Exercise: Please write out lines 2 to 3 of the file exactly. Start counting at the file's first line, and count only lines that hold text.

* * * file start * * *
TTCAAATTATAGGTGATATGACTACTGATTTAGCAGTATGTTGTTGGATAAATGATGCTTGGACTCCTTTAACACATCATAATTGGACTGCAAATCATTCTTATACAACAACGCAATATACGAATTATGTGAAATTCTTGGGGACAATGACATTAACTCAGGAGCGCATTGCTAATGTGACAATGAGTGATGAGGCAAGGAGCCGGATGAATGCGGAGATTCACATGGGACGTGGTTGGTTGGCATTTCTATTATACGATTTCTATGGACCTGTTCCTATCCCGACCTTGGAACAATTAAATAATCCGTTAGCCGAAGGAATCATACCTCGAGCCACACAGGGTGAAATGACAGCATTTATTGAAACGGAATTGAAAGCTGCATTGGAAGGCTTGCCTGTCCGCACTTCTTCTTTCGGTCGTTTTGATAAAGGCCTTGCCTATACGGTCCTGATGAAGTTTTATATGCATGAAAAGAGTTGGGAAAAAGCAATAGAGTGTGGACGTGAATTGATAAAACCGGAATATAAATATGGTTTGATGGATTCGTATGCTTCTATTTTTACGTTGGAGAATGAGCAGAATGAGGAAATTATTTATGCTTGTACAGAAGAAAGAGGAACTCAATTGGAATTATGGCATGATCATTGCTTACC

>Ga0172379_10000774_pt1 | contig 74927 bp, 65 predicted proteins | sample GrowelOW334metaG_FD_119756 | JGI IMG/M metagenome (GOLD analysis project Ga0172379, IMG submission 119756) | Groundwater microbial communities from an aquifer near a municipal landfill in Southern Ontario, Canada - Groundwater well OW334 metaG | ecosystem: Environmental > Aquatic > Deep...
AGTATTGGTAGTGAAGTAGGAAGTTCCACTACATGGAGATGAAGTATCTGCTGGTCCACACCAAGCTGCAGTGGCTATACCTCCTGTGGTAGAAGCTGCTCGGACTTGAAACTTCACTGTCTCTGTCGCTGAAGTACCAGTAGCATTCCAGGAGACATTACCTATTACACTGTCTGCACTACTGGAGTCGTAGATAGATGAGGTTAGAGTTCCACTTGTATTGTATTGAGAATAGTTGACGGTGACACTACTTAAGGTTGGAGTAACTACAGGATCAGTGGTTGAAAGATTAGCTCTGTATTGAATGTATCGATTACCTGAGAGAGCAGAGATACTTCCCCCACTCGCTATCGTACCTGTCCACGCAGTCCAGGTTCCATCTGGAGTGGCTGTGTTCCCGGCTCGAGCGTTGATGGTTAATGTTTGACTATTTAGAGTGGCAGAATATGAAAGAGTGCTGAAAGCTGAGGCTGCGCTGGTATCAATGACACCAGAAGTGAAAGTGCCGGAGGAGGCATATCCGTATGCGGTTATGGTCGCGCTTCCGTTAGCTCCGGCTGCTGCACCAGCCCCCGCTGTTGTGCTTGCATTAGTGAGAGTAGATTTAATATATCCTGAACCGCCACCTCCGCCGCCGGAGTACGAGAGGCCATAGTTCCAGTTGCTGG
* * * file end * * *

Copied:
>Ga0172379_10000774_pt1 | contig 74927 bp, 65 predicted proteins | sample GrowelOW334metaG_FD_119756 | JGI IMG/M metagenome (GOLD analysis project Ga0172379, IMG submission 119756) | Groundwater microbial communities from an aquifer near a municipal landfill in Southern Ontario, Canada - Groundwater well OW334 metaG | ecosystem: Environmental > Aquatic > Deep...
AGTATTGGTAGTGAAGTAGGAAGTTCCACTACATGGAGATGAAGTATCTGCTGGTCCACACCAAGCTGCAGTGGCTATACCTCCTGTGGTAGAAGCTGCTCGGACTTGAAACTTCACTGTCTCTGTCGCTGAAGTACCAGTAGCATTCCAGGAGACATTACCTATTACACTGTCTGCACTACTGGAGTCGTAGATAGATGAGGTTAGAGTTCCACTTGTATTGTATTGAGAATAGTTGACGGTGACACTACTTAAGGTTGGAGTAACTACAGGATCAGTGGTTGAAAGATTAGCTCTGTATTGAATGTATCGATTACCTGAGAGAGCAGAGATACTTCCCCCACTCGCTATCGTACCTGTCCACGCAGTCCAGGTTCCATCTGGAGTGGCTGTGTTCCCGGCTCGAGCGTTGATGGTTAATGTTTGACTATTTAGAGTGGCAGAATATGAAAGAGTGCTGAAAGCTGAGGCTGCGCTGGTATCAATGACACCAGAAGTGAAAGTGCCGGAGGAGGCATATCCGTATGCGGTTATGGTCGCGCTTCCGTTAGCTCCGGCTGCTGCACCAGCCCCCGCTGTTGTGCTTGCATTAGTGAGAGTAGATTTAATATATCCTGAACCGCCACCTCCGCCGCCGGAGTACGAGAGGCCATAGTTCCAGTTGCTGG